Mainly thanks to Elon Musk’s debut on the app to quiz Robinhood founder Vladimir Tenev last week, Clubhouse became one of the hottest topics on the Chinese internet. Launched last April by Silicon Valley entrepreneur Paul Davison and ex-Googler Rohan Seth, it allows users to join random chat rooms where they can discuss or listen in on a range of topics.

Merchants on a slew of Chinese e-commerce sites were selling the app’s invite codes, some of which could be as expensive as 400 yuan ($62). Users on China’s Twitter-like Weibo shared their experience of using the app, with a tag related to Clubhouse viewed more than 50 million times.

Tech bloggers also flocked to write about Clubhouse, which was especially popular among investors and entrepreneurs, who treated obtaining the invite code as a way of showcasing their wide connections in that circle. Although it is now blocked, Quartz still found people selling the app’s invite codes on Monday, on e-commerce site Xianyu.

“There has been a lot of exuberance among Chinese users on the app who have unexpectedly been given a space where they are exposed to political topics that are too sensitive to be discussed in China,” said Fergus Ryan, an analyst with the Australian Strategic Policy Institute’s International Cyber Policy Centre. “That has resulted in a lot of amazing discussions about issues like the treatment of Uyghurs and other ethnic minorities in Xinjiang, cross-strait relations, and the Hong Kong protest movement.”

A free speech heaven

Although users in China need to use a non-mainland Chinese Apple account to download Clubhouse, many still managed to get on the app. On Monday, Cantonese speakers from Hong Kong and the Chinese city of Guangzhou discussed things including Cantonese language preservation and the pro-democracy Hong Kong protests, which are labeled as a separatist movement by Beijing. Topics like feminism, the experience of being interrogated by Chinese security officers, and Chinese journalists’ experience working for foreign media outlets were also popular.

Probably most surprisingly, chat rooms about Xinjiang also emerged and attracted large crowds of Chinese listeners over the past weekend. An estimated 1 million Uyghur Muslims and other ethnic minorities have been held in China’s so-called re-education camps. But first-person accounts from previous detainees and reports from human rights groups have suggested that large-scale rape and torture are prevalent. Any discussion on Xinjiang is highly monitored in China, and it is impossible to openly talk about the topic on the Chinese internet due to the country’s blanket censorship.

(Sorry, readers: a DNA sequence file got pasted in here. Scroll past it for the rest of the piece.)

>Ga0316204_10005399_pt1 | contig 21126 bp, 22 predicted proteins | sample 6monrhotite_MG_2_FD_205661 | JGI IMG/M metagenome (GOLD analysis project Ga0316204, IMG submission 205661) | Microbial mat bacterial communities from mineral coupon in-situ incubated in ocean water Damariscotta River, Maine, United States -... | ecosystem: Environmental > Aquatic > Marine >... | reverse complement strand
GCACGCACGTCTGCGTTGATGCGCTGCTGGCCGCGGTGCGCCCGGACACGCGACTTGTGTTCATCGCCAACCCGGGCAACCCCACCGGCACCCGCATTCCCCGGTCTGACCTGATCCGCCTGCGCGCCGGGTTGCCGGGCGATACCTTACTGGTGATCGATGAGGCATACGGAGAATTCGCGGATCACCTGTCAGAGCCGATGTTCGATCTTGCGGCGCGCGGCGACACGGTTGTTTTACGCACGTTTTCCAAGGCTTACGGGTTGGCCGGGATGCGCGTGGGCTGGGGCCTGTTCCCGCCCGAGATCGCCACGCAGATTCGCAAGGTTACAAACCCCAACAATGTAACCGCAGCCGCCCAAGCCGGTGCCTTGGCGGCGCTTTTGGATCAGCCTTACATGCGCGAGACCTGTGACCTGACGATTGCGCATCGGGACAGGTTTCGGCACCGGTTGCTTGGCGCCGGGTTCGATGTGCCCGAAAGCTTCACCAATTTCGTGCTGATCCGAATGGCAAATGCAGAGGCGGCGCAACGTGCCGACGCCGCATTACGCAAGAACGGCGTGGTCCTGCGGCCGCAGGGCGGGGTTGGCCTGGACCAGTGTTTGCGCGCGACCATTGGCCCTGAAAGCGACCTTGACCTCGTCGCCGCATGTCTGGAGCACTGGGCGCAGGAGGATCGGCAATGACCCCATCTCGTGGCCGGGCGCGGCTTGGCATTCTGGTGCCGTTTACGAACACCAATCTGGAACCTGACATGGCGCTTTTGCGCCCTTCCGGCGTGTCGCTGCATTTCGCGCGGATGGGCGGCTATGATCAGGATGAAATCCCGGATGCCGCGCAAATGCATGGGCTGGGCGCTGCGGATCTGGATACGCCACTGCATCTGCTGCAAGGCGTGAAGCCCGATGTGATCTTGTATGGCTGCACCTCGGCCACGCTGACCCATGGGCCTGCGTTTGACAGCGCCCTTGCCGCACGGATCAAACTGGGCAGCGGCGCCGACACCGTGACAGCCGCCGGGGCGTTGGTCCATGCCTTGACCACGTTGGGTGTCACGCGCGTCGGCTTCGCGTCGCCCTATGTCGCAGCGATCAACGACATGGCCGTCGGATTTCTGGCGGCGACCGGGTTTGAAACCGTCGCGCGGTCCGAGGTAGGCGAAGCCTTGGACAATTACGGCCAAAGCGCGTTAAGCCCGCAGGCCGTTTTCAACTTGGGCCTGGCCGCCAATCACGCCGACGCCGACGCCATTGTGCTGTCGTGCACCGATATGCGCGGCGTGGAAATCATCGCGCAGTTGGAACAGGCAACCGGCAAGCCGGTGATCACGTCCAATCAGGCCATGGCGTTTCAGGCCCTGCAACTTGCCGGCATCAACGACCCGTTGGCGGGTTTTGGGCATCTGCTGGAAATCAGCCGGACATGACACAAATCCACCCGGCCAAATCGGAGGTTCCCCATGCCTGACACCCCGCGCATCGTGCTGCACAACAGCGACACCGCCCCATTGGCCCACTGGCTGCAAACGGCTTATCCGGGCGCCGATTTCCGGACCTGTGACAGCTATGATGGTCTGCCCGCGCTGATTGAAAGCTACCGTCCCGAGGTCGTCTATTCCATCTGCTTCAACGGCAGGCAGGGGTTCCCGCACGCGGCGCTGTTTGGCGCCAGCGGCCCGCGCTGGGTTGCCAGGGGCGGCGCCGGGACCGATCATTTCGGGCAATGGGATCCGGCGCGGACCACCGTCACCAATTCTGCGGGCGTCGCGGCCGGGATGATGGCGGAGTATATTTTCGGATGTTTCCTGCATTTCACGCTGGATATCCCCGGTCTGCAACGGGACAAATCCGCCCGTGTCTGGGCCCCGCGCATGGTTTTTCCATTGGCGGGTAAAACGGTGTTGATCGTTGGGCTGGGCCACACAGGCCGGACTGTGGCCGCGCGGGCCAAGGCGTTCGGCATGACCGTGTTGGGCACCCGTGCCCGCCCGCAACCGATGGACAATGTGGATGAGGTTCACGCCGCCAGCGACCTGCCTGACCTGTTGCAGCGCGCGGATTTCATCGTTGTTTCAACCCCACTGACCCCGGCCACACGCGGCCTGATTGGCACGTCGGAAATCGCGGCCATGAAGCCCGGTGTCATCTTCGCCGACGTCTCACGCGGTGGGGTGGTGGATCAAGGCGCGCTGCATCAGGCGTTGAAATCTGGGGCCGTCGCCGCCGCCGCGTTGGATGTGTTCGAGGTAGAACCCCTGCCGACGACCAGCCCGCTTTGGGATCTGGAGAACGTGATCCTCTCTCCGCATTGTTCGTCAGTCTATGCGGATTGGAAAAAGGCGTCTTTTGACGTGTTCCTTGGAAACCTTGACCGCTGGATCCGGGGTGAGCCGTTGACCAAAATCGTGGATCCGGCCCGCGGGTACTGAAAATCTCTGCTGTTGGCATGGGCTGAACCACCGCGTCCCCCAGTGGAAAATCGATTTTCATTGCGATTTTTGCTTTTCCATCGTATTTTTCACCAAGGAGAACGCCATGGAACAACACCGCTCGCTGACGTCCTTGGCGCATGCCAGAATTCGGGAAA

On Friday (Feb. 5), nearly 4,800 people participated in a chat room on Clubhouse where Uyghurs shared their experience of living in China, including the heavy surveillance they have encountered, as well as their worries for families and friends who still live in Xinjiang. In one account, a Uyghur person described the difficulties of finding a job in big Chinese cities because of Beijing’s discriminatory policies against the group, while some overseas Uyghurs explained their unique way of staying in touch with their family: by sending heart emojis to them on chat apps. Any further conversation could cause their family trouble.

“We originally planned to host the room for only one hour, but in the end it lasted almost three hours,” said Ken Young, one of the creators of the chat room. Young is a co-host of Bailingguo News, a popular podcast on international news in Taiwan. Young and another host of Bailingguo, Kylie Wang, moderated the conversations in the room, which was one of the first within Clubhouse to focus on Xinjiang.

In addition to the accounts from Uyghurs, some Han Chinese—the dominant ethnic group in China—expressed their surprise upon hearing the stories. “Many Han people said they didn’t know the situation in Xinjiang was that bad until they heard from the Uyghurs, and said they felt sad,” Wang told Quartz. “Overall, I think the conversations helped boost the understanding between Han, Uyghur, and Taiwanese people.”

She recalled one Han person, who initially expressed doubts about the authenticity of the accounts from Uyghur speakers, later reminding moderators to disguise the voices of the Uyghurs to protect them in case the conversation were published. Another Han person apologized to Uyghurs, saying they couldn’t do much for them,  Young said in a video summary of the conversation.

Those lively discussions could now be beyond reach for many in China thanks to the blocking of the app. Although many will be savvy enough to use tools like VPNs to access it, Beijing’s clear disapproval of Clubhouse could put them off.

“It is likely that government censors will be looking to avail themselves of technology like Voiceprint technology, auto-transcribing of conversations that are then scanned for keywords like ‘Boycotting the Olympics,’ ‘Tibet’ or ‘Xinjiang,’ for example,” said Ryan. “It is also trivially easy for anyone’s personal contact network to be mapped simply by looking at who has invited who to the app, and who is in the user’s following and followed lists.”

In an article published just before Clubhouse was blocked, China’s state-owned tabloid Global Times disagreed that the app was a free-speech haven, citing Chinese users who said the political discussions on the platform were often “one-sided,” and that pro-China voices were “suppressed.”

Mary Hui contributed additional reporting.

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